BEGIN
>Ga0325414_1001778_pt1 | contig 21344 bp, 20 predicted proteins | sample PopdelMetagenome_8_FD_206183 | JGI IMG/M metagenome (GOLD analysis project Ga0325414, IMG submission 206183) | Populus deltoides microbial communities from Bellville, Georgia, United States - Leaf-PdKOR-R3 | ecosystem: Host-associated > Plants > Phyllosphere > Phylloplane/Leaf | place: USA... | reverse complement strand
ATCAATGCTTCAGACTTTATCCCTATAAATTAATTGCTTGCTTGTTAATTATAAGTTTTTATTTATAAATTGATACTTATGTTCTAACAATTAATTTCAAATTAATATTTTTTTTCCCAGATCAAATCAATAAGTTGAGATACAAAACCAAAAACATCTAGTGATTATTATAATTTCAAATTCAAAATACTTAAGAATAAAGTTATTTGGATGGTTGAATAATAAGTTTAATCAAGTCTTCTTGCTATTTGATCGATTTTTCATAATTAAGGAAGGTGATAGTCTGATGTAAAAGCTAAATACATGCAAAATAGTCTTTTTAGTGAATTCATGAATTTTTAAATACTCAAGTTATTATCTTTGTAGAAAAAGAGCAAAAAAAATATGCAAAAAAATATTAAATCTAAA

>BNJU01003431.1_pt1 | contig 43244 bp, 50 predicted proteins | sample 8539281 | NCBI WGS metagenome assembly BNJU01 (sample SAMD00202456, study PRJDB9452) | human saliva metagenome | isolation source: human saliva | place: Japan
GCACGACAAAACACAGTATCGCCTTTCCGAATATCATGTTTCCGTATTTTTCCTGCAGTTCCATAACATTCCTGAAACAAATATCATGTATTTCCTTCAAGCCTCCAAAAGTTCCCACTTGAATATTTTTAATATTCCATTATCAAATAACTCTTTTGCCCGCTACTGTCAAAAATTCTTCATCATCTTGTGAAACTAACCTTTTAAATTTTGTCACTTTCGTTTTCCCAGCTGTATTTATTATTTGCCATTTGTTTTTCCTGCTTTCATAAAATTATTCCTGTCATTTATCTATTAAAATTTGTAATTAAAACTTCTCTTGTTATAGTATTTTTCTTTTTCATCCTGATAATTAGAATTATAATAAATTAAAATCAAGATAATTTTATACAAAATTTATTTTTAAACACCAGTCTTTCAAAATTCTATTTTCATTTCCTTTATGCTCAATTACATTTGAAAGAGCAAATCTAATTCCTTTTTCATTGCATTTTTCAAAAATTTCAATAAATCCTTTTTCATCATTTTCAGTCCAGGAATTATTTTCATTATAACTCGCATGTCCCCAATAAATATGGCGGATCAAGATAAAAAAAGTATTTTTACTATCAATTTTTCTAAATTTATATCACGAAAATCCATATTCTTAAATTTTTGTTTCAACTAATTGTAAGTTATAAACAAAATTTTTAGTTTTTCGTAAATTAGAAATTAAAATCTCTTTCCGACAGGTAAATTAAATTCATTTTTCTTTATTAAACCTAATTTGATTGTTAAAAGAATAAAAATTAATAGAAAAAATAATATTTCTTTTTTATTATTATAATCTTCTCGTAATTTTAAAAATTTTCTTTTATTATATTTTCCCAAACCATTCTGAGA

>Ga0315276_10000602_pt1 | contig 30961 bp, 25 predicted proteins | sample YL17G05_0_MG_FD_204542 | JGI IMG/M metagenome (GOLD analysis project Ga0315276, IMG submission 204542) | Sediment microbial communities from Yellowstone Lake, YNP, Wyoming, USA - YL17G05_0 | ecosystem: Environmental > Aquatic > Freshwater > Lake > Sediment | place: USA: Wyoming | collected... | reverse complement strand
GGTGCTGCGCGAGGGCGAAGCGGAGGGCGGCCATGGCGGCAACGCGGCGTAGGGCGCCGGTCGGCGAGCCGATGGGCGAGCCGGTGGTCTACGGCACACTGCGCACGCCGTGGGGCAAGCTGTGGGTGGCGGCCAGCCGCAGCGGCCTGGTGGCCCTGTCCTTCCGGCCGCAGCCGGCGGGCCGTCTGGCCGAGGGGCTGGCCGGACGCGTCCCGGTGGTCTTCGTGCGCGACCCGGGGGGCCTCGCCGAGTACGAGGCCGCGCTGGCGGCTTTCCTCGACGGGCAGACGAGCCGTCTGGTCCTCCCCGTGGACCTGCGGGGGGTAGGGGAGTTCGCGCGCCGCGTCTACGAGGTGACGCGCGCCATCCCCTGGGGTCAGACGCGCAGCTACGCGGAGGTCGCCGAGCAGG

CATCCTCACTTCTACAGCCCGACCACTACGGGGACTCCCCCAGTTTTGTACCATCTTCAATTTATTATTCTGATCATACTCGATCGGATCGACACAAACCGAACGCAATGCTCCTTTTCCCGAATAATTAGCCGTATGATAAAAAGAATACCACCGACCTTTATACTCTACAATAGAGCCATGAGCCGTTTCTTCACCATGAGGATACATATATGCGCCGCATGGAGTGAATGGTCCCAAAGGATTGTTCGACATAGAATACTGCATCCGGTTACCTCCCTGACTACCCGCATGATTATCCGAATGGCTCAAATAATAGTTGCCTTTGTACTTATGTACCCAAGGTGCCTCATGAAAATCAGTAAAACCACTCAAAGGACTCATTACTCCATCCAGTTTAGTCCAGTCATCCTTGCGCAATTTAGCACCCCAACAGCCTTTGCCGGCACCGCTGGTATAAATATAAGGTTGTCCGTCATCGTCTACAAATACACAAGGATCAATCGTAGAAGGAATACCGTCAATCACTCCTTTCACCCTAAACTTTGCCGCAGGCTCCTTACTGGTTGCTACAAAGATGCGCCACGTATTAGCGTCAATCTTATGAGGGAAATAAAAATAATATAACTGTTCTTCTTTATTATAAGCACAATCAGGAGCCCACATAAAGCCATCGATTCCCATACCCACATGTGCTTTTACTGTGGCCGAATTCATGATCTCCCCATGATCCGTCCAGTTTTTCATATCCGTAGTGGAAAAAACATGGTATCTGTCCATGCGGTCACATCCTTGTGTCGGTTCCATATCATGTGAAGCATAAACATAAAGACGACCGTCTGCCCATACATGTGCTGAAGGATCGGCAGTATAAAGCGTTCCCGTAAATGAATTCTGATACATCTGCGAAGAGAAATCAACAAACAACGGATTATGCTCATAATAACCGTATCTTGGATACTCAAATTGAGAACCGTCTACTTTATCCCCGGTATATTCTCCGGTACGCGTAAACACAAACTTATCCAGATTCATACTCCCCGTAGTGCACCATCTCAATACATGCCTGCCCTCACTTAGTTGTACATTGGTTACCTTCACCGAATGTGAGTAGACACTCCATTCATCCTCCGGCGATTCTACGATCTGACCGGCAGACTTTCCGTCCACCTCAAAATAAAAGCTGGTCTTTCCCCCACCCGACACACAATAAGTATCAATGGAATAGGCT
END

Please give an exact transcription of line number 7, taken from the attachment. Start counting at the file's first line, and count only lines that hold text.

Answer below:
CATCCTCACTTCTACAGCCCGACCACTACGGGGACTCCCCCAGTTTTGTACCATCTTCAATTTATTATTCTGATCATACTCGATCGGATCGACACAAACCGAACGCAATGCTCCTTTTCCCGAATAATTAGCCGTATGATAAAAAGAATACCACCGACCTTTATACTCTACAATAGAGCCATGAGCCGTTTCTTCACCATGAGGATACATATATGCGCCGCATGGAGTGAATGGTCCCAAAGGATTGTTCGACATAGAATACTGCATCCGGTTACCTCCCTGACTACCCGCATGATTATCCGAATGGCTCAAATAATAGTTGCCTTTGTACTTATGTACCCAAGGTGCCTCATGAAAATCAGTAAAACCACTCAAAGGACTCATTACTCCATCCAGTTTAGTCCAGTCATCCTTGCGCAATTTAGCACCCCAACAGCCTTTGCCGGCACCGCTGGTATAAATATAAGGTTGTCCGTCATCGTCTACAAATACACAAGGATCAATCGTAGAAGGAATACCGTCAATCACTCCTTTCACCCTAAACTTTGCCGCAGGCTCCTTACTGGTTGCTACAAAGATGCGCCACGTATTAGCGTCAATCTTATGAGGGAAATAAAAATAATATAACTGTTCTTCTTTATTATAAGCACAATCAGGAGCCCACATAAAGCCATCGATTCCCATACCCACATGTGCTTTTACTGTGGCCGAATTCATGATCTCCCCATGATCCGTCCAGTTTTTCATATCCGTAGTGGAAAAAACATGGTATCTGTCCATGCGGTCACATCCTTGTGTCGGTTCCATATCATGTGAAGCATAAACATAAAGACGACCGTCTGCCCATACATGTGCTGAAGGATCGGCAGTATAAAGCGTTCCCGTAAATGAATTCTGATACATCTGCGAAGAGAAATCAACAAACAACGGATTATGCTCATAATAACCGTATCTTGGATACTCAAATTGAGAACCGTCTACTTTATCCCCGGTATATTCTCCGGTACGCGTAAACACAAACTTATCCAGATTCATACTCCCCGTAGTGCACCATCTCAATACATGCCTGCCCTCACTTAGTTGTACATTGGTTACCTTCACCGAATGTGAGTAGACACTCCATTCATCCTCCGGCGATTCTACGATCTGACCGGCAGACTTTCCGTCCACCTCAAAATAAAAGCTGGTCTTTCCCCCACCCGACACACAATAAGTATCAATGGAATAGGCT